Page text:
Professor N. A. Wimalasena -Department of History, University of Peradeniya
The Tooth Relic brought to Sri Lanka in the fourth century and presently being worshipped at the Relic Temple in Kandy had been considered the palladium of royalty and the validator of sovereignty since the 12th century. Its political significance gave rise to internal conflicts and invasions of foreign powers which may well be called ‘Tooth Relic Wars’ and attempts for its destruction. This Relic which strengthened the position of Vimaladharmasuriya I of Kandy received the highest honors from his successors including some foreigners of Nayak origin and the British who, despite criticism and objections of the Home Office and missionaries, kept it in their custody until the middle of the nineteenth century when they reluctantly handed it over to a Sri Lankan triumvirate yet maintaining an indirect control over its affairs. Although it plays no active role in politics today it is still the most sacred object revered by every political leader and Buddhist worldwide.
TOOTH RELIC of THE BUDDHA, A Relic in Sri Lankan Politics, a historical treatise written by Dr. Dharmaratna Herath, former senior lecturer in history and an alumnus of the then Vidyodaya University of Ceylon (present University of Sri Jayewardenepura) and the University of London from where he earned his Bachelor’s degree in history with honors and the degree of the Doctor of Philosophy respectively, has been published by the Temple of the Tooth Relic in December 2022. It is a rare coincidence that the Relic Temple undertakes to publish a rare piece of research on the Tooth Relic which is a revised and enlarged version of the doctoral thesis of the author submitted to the University of London almost half a century ago.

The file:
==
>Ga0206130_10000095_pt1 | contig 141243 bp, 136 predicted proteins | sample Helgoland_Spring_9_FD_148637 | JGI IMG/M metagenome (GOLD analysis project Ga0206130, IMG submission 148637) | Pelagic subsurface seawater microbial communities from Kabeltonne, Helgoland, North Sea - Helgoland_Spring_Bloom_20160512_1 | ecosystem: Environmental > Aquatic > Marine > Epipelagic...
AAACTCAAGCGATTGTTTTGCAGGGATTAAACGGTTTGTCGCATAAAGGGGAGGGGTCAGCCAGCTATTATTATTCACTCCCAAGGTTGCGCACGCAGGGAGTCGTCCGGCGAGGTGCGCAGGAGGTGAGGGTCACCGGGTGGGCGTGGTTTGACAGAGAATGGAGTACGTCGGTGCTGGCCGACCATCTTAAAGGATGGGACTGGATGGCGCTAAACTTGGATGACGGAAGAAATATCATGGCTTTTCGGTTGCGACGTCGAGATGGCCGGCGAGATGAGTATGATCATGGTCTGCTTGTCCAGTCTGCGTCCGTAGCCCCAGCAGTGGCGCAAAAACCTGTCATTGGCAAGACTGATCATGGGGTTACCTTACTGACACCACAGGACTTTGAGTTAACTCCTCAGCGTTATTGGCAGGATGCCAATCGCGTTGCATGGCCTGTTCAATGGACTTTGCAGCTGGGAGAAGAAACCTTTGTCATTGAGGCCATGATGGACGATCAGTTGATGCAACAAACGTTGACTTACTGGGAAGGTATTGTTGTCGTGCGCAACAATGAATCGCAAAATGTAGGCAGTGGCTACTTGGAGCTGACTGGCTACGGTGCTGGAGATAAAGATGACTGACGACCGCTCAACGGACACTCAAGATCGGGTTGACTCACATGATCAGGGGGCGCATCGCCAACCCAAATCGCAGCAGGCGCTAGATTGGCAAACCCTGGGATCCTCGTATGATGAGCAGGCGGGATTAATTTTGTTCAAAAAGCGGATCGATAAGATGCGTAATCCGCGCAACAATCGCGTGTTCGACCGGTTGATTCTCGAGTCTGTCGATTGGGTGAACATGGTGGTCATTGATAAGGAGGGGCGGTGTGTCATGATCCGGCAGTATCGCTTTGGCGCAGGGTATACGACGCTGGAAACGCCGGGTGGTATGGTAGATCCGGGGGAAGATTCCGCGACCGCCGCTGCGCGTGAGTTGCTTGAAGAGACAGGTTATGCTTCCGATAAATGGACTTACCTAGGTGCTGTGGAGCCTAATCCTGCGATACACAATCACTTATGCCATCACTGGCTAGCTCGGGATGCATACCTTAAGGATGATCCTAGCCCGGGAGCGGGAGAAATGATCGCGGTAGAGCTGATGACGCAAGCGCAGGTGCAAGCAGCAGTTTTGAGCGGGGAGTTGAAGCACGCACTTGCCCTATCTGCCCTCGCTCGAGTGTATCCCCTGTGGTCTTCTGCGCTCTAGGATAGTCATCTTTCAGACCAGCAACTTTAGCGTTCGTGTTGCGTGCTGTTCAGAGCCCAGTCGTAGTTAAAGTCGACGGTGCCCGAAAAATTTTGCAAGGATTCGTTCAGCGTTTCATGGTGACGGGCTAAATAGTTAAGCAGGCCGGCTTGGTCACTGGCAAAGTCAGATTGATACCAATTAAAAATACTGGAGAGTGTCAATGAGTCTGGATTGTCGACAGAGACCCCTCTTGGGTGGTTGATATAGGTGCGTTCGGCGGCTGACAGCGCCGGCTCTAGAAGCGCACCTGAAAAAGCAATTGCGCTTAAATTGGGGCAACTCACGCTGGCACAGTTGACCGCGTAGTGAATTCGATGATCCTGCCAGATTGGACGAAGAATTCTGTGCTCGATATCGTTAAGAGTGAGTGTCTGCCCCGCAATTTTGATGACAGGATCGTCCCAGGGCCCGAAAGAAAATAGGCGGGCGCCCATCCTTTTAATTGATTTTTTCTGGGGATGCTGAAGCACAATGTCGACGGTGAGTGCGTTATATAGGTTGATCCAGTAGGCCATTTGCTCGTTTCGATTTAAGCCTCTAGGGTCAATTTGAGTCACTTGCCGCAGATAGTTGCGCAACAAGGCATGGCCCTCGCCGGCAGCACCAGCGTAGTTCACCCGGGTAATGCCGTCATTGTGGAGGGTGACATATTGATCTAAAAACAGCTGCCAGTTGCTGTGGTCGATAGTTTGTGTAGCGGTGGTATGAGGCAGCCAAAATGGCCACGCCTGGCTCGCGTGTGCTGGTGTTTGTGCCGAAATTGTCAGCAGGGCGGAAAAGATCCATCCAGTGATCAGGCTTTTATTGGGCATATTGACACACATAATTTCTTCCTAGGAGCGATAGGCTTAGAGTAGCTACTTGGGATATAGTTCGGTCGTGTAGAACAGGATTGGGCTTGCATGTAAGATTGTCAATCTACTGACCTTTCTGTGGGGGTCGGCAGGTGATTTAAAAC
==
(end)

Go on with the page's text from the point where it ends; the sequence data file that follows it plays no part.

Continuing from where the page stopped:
In addition to such basic features as the Preface and Acknowledgements, Foreword, Abbreviations, Diacritics and Note on Usage, Appendices, Bibliography and Index, this book contains nine chapters on themes which are well designed and appropriately worded signifying its contents. One would note that great care has been taken in every chapter to highlight matters of importance enabling the reader to learn the true nature of events on which several misconceptions and mis- representations have been made by previous historians, writers and observers.
His first chapter which examines works of previous writers, its contents and limitations and illustrates how his work differs from those indicating the methodologies and source material employed to construct the history of the dathadhatu the popular usage of which is dantadhatu. He does not leave out a single piece of source material and evidence which sheds some light on his subject and thereby makes us understand that his work is not based on hearsay but on material found in literary sources both local and foreign, archaeological sources, foreign notices and hitherto unknown manuscripts. This chapter provides an excellent basis for the chapters that follow.